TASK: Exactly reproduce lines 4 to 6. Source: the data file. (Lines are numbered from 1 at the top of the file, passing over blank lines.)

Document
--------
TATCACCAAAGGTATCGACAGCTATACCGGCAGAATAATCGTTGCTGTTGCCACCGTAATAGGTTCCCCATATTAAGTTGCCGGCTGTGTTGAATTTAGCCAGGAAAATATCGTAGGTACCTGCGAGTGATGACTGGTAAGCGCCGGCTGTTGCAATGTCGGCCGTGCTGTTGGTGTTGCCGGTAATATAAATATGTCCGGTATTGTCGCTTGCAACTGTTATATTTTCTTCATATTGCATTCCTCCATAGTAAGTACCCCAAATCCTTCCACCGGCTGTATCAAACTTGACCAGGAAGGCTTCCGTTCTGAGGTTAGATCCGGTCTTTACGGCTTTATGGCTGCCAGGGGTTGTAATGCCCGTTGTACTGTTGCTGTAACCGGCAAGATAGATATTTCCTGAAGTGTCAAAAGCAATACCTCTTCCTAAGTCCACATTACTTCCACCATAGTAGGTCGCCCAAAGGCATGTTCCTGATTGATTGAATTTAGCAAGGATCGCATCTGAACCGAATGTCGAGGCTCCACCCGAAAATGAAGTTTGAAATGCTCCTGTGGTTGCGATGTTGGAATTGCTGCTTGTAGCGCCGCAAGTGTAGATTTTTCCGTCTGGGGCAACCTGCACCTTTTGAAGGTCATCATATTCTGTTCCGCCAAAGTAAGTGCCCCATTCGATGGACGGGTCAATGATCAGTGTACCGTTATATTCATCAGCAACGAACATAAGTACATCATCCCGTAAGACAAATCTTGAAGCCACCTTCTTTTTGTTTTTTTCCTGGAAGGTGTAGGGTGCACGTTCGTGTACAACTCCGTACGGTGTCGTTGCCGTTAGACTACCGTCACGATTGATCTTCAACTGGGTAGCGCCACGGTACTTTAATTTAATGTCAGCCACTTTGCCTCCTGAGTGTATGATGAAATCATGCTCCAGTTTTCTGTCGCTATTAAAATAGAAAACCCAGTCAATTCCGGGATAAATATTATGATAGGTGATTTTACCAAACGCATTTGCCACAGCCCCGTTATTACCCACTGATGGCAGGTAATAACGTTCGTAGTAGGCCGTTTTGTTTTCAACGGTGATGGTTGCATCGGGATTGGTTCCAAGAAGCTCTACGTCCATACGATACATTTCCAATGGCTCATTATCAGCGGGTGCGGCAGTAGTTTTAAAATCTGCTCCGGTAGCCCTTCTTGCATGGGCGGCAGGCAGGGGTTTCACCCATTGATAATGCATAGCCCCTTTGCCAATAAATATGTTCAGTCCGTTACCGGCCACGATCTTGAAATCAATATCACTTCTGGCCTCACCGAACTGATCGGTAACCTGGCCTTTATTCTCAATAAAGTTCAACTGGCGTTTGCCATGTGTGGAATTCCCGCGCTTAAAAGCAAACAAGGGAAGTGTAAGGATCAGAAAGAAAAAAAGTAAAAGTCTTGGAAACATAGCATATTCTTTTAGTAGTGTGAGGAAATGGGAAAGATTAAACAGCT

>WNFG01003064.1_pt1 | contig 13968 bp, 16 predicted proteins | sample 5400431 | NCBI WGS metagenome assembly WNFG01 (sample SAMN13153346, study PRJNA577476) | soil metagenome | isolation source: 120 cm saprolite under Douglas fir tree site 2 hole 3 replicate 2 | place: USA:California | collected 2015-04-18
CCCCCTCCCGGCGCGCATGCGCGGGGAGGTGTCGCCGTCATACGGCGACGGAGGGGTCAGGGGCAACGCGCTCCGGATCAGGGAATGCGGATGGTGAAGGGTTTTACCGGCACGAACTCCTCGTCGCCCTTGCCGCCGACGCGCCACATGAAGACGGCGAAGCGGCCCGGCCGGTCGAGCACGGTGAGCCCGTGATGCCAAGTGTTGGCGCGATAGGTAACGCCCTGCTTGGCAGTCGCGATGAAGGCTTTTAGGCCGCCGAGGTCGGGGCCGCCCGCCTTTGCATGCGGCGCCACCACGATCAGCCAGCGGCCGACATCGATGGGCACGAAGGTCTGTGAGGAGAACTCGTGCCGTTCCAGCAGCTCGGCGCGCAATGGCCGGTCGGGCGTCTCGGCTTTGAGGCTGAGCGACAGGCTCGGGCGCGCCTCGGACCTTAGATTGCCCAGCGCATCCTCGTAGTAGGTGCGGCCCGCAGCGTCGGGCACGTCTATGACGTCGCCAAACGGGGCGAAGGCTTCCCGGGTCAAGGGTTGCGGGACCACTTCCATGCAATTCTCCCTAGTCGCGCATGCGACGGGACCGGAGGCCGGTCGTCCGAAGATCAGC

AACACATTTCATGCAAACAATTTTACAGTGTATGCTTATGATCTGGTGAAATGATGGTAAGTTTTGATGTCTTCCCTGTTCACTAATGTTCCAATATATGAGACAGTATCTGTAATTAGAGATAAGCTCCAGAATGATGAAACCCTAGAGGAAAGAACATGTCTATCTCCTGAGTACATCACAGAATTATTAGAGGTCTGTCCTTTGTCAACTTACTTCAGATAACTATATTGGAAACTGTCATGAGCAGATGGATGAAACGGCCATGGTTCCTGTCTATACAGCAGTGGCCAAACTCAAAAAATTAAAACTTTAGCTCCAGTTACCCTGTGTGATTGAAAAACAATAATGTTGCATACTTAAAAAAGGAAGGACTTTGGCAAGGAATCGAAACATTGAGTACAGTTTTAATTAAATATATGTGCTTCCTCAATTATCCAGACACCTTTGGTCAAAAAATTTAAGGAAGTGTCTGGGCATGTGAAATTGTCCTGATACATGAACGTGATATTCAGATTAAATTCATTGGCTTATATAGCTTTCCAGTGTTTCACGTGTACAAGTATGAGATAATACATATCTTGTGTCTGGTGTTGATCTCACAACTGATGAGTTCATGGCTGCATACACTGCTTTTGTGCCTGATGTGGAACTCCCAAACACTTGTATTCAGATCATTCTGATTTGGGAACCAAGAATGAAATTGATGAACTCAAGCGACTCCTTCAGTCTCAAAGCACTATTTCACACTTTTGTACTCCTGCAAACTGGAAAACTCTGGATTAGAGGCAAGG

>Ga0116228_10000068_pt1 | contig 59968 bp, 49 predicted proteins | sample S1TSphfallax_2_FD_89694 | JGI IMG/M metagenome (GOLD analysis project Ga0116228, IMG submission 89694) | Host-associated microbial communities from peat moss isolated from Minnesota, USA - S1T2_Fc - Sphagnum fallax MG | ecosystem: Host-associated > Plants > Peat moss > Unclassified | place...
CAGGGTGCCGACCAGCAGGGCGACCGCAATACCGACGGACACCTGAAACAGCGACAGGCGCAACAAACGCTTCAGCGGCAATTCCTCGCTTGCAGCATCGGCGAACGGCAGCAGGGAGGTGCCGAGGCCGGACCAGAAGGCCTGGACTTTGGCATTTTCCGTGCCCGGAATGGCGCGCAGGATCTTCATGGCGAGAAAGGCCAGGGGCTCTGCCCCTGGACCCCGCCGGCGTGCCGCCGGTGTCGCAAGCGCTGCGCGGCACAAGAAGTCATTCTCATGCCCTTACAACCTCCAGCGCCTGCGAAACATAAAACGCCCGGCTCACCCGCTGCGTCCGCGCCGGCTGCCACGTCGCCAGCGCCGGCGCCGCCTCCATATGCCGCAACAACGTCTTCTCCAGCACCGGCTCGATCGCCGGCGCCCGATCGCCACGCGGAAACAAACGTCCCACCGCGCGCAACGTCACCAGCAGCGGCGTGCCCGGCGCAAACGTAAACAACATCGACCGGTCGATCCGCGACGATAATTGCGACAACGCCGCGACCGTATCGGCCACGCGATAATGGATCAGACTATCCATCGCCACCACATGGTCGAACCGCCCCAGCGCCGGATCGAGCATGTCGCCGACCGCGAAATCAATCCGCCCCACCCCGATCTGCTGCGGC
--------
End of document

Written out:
AACACATTTCATGCAAACAATTTTACAGTGTATGCTTATGATCTGGTGAAATGATGGTAAGTTTTGATGTCTTCCCTGTTCACTAATGTTCCAATATATGAGACAGTATCTGTAATTAGAGATAAGCTCCAGAATGATGAAACCCTAGAGGAAAGAACATGTCTATCTCCTGAGTACATCACAGAATTATTAGAGGTCTGTCCTTTGTCAACTTACTTCAGATAACTATATTGGAAACTGTCATGAGCAGATGGATGAAACGGCCATGGTTCCTGTCTATACAGCAGTGGCCAAACTCAAAAAATTAAAACTTTAGCTCCAGTTACCCTGTGTGATTGAAAAACAATAATGTTGCATACTTAAAAAAGGAAGGACTTTGGCAAGGAATCGAAACATTGAGTACAGTTTTAATTAAATATATGTGCTTCCTCAATTATCCAGACACCTTTGGTCAAAAAATTTAAGGAAGTGTCTGGGCATGTGAAATTGTCCTGATACATGAACGTGATATTCAGATTAAATTCATTGGCTTATATAGCTTTCCAGTGTTTCACGTGTACAAGTATGAGATAATACATATCTTGTGTCTGGTGTTGATCTCACAACTGATGAGTTCATGGCTGCATACACTGCTTTTGTGCCTGATGTGGAACTCCCAAACACTTGTATTCAGATCATTCTGATTTGGGAACCAAGAATGAAATTGATGAACTCAAGCGACTCCTTCAGTCTCAAAGCACTATTTCACACTTTTGTACTCCTGCAAACTGGAAAACTCTGGATTAGAGGCAAGG

>Ga0116228_10000068_pt1 | contig 59968 bp, 49 predicted proteins | sample S1TSphfallax_2_FD_89694 | JGI IMG/M metagenome (GOLD analysis project Ga0116228, IMG submission 89694) | Host-associated microbial communities from peat moss isolated from Minnesota, USA - S1T2_Fc - Sphagnum fallax MG | ecosystem: Host-associated > Plants > Peat moss > Unclassified | place...
CAGGGTGCCGACCAGCAGGGCGACCGCAATACCGACGGACACCTGAAACAGCGACAGGCGCAACAAACGCTTCAGCGGCAATTCCTCGCTTGCAGCATCGGCGAACGGCAGCAGGGAGGTGCCGAGGCCGGACCAGAAGGCCTGGACTTTGGCATTTTCCGTGCCCGGAATGGCGCGCAGGATCTTCATGGCGAGAAAGGCCAGGGGCTCTGCCCCTGGACCCCGCCGGCGTGCCGCCGGTGTCGCAAGCGCTGCGCGGCACAAGAAGTCATTCTCATGCCCTTACAACCTCCAGCGCCTGCGAAACATAAAACGCCCGGCTCACCCGCTGCGTCCGCGCCGGCTGCCACGTCGCCAGCGCCGGCGCCGCCTCCATATGCCGCAACAACGTCTTCTCCAGCACCGGCTCGATCGCCGGCGCCCGATCGCCACGCGGAAACAAACGTCCCACCGCGCGCAACGTCACCAGCAGCGGCGTGCCCGGCGCAAACGTAAACAACATCGACCGGTCGATCCGCGACGATAATTGCGACAACGCCGCGACCGTATCGGCCACGCGATAATGGATCAGACTATCCATCGCCACCACATGGTCGAACCGCCCCAGCGCCGGATCGAGCATGTCGCCGACCGCGAAATCAATCCGCCCCACCCCGATCTGCTGCGGC